What is the Application Process for Social Security Disability and SSI?
How do you Win Benefits under Social Security Disability or SSI?
If I am determined disabled, how far back will Social Security pay benefits?
How do you prove your disability case if you have a mental condition?
What Can I Do to Improve My Chances of Winning Disability Benefits
Common Mistakes after Receiving a Denial of Social Security Disability or SSI Benefits
How to File for Disability - Tips for Filing
If You Get Approved For SSDI Will You Also Get Medicare?
How much does a Social Security disability attorney get paid?
Social Security Disability SSI Criteria and the Evaluation Process
How long does it take to be approved for SSI or Social Security disability?
What do you Need to Prove to Qualify for Disability Benefits?
Social Security Disability SSI and Fibromyalgia
Social Security Disability SSI and Degenerative Disc Disease
Can I Qualify For Disability and Receive Benefits based on Depression?
Answers to questions about SSD and SSI disability
What Disabilities Qualify for SSI and Social Security Disability Benefits?
Social Security Disability Status
Social Security Disability Tips — how a claim gets worked on
Social Security Disability, SSI Disability - Terms, Definitions, Concepts
How Disabled Must You be to get Social Security Disability Approved?
How to prove you are disabled
and win disability benefits
In order to qualify for disability benefits, you must be impaired to the extent that you are unable to earn the substantial gainful activity (SGA) amount each month, for a period of not less than one year. The SGA amount is determined each year by the Social Security Administration, and if you are able to earn at least this amount or more, you will not qualify for disability benefits regardless of your level of disability.
Social Security Disability (SSD) and Supplemental Security Income (SSI) are not awarded on the basis of the severity of the impairment alone. Rather, disability benefits are awarded to those who are unable to perform substantial, gainful work as a result of limitations placed upon them by their symptoms.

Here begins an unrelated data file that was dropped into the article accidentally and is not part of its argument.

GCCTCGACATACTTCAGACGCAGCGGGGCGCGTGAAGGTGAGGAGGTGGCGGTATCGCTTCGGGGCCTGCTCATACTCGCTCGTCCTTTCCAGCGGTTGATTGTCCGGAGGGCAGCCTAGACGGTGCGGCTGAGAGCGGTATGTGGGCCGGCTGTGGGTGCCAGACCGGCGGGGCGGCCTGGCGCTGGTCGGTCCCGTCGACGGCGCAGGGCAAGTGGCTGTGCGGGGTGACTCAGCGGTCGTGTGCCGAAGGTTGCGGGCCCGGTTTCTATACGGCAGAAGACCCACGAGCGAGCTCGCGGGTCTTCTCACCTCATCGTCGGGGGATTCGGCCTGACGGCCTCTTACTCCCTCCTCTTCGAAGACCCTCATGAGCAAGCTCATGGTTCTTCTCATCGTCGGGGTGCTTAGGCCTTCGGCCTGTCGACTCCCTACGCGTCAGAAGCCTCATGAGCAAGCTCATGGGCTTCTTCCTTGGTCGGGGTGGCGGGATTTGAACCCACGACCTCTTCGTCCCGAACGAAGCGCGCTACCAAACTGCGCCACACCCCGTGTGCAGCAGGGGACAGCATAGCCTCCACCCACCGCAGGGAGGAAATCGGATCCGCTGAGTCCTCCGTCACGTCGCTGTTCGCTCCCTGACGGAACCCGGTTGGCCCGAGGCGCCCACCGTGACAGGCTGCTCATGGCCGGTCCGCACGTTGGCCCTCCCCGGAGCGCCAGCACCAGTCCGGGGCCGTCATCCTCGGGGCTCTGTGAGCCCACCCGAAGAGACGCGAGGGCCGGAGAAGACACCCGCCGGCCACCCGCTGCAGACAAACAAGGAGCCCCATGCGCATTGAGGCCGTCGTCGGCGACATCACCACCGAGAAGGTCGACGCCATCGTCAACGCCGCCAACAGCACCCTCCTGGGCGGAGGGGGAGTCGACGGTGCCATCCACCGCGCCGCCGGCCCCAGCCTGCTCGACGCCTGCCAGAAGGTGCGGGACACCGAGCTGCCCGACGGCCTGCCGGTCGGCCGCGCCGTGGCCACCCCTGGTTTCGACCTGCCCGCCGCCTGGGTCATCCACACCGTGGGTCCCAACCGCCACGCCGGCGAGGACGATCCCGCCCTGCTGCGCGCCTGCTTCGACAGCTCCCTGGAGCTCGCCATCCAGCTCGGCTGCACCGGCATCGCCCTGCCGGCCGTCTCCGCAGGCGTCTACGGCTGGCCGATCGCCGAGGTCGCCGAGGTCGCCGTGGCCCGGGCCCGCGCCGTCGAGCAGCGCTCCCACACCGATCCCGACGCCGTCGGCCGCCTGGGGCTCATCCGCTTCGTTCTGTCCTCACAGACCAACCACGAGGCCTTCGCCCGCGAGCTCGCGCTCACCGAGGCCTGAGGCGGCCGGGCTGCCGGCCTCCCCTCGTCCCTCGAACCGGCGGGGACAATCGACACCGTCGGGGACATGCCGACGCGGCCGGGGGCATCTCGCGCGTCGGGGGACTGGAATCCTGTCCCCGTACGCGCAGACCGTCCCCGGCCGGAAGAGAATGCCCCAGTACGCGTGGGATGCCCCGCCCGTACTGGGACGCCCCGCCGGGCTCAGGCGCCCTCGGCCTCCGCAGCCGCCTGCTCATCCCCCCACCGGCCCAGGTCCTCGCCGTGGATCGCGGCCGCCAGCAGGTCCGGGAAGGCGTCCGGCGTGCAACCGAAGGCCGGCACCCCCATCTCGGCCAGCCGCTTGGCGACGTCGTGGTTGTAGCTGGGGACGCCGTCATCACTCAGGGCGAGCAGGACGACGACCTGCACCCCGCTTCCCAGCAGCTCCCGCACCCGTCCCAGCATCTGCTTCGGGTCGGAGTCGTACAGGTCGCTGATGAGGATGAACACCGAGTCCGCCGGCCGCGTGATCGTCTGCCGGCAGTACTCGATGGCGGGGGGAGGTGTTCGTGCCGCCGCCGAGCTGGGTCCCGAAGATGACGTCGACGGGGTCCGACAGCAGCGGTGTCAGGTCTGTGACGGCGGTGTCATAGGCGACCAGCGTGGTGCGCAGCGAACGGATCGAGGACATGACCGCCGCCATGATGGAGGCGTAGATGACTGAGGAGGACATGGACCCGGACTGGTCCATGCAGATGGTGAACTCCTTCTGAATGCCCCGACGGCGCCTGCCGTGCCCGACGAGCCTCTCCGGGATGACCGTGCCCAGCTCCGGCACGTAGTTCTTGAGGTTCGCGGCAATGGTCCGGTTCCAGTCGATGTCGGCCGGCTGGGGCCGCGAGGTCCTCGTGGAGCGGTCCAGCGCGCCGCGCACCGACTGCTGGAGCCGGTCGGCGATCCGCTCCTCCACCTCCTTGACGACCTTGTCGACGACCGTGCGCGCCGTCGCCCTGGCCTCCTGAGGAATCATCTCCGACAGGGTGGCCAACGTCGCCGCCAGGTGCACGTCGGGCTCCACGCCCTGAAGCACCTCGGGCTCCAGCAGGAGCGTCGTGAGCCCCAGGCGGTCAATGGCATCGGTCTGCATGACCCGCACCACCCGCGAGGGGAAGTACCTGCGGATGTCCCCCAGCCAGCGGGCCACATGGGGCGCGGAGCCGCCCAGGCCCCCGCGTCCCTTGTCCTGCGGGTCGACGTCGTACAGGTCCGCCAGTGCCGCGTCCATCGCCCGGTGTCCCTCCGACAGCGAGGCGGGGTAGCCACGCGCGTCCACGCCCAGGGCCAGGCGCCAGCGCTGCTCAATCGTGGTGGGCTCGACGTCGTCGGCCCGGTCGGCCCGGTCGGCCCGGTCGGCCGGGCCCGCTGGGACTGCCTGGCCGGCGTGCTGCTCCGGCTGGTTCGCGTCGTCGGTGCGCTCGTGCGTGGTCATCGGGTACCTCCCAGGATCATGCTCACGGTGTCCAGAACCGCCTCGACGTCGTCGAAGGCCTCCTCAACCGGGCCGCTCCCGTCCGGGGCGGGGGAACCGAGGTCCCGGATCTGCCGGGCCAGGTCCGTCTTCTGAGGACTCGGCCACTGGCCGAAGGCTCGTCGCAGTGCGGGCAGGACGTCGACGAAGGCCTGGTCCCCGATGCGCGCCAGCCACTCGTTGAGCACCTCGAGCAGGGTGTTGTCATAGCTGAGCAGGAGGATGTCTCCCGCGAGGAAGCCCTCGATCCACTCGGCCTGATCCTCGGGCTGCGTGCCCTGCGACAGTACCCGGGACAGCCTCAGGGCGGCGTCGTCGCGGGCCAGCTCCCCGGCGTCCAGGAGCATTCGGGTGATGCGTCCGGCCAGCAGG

There is no condition that guarantees disability approval. For adults, the standard of proof is medical documentation of a physical or mental impairment that prevents them from performing any job they have held in the past 15 years, or any other job that someone of their age, educational background, work skills, and of course physical or mental limitations could perform. For children, the standard of proof is medical and educational documentation that indicates they are not able to function at the same academic or social level as their peers.
So, when applying for disability, the question is not simply how disabled you are, but how your disability limits your ability to function at work, at home, or if you are a child, in an educational environment.
In addition, the appearance of disability is not always a good indicator of how impaired a person truly is. Many mental disorders remain largely hidden; even schizophrenia symptoms can often be controlled to some extent with medication. However, this is a far cry from assuming that someone with schizophrenia is capable of holding gainful employment.
In other disorders, such as rheumatoid arthritis, fibromyalgia, asthma, manic depression, etc., symptoms can be subject to flare-ups or cyclical in nature. Again, even if the level of disability is not constant, Social Security does not measure one’s level of impairment by the appearance of disability, but by what medical records indicate about this individual’s ability to function.
Vocational placement is just as much a part of a disability examiner or judge’s decision-making process as any medical limitations a claimant has, which is why people who are younger, have more education, work skills, etc., are less likely to be awarded disability and more likely to be denied on the basis that it is easier for them to switch jobs or be trained to perform some other type of work.
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Individual Questions and Answers
SSD and SSI are Federal Programs
The title II Social Security Disability and title 16 SSI Disability programs operate under federal guidelines and, therefore, the program requirements--medical and non-medical--apply to all states:
Alabama, Alaska, Arizona, Arkansas, California, Colorado, Connecticut, Delaware, Florida, Georgia, Hawaii, Idaho, Indiana, Illinois, Iowa, Kansas, Kentucky, Louisiana, Maine, Maryland, Massachusetts, Michigan, Minnesota, Mississippi, Missouri, Montana, Nebraska, Nevada, New Hampshire, New Jersey, New Mexico, New York, North Carolina, North Dakota, Ohio, Oklahoma, Oregon, Pennsylvania, Rhode Island, South Carolina, South Dakota, Tennessee, Texas, Utah, Vermont, Virginia, Washington, West Virginia, Wisconsin, Wyoming
Recent approval and denial statistics for various states can be viewed here:
Social Security Disability, SSI Approval and Denial Statistics by state
Special Section: Disability Lawyers and unnecessary claim denials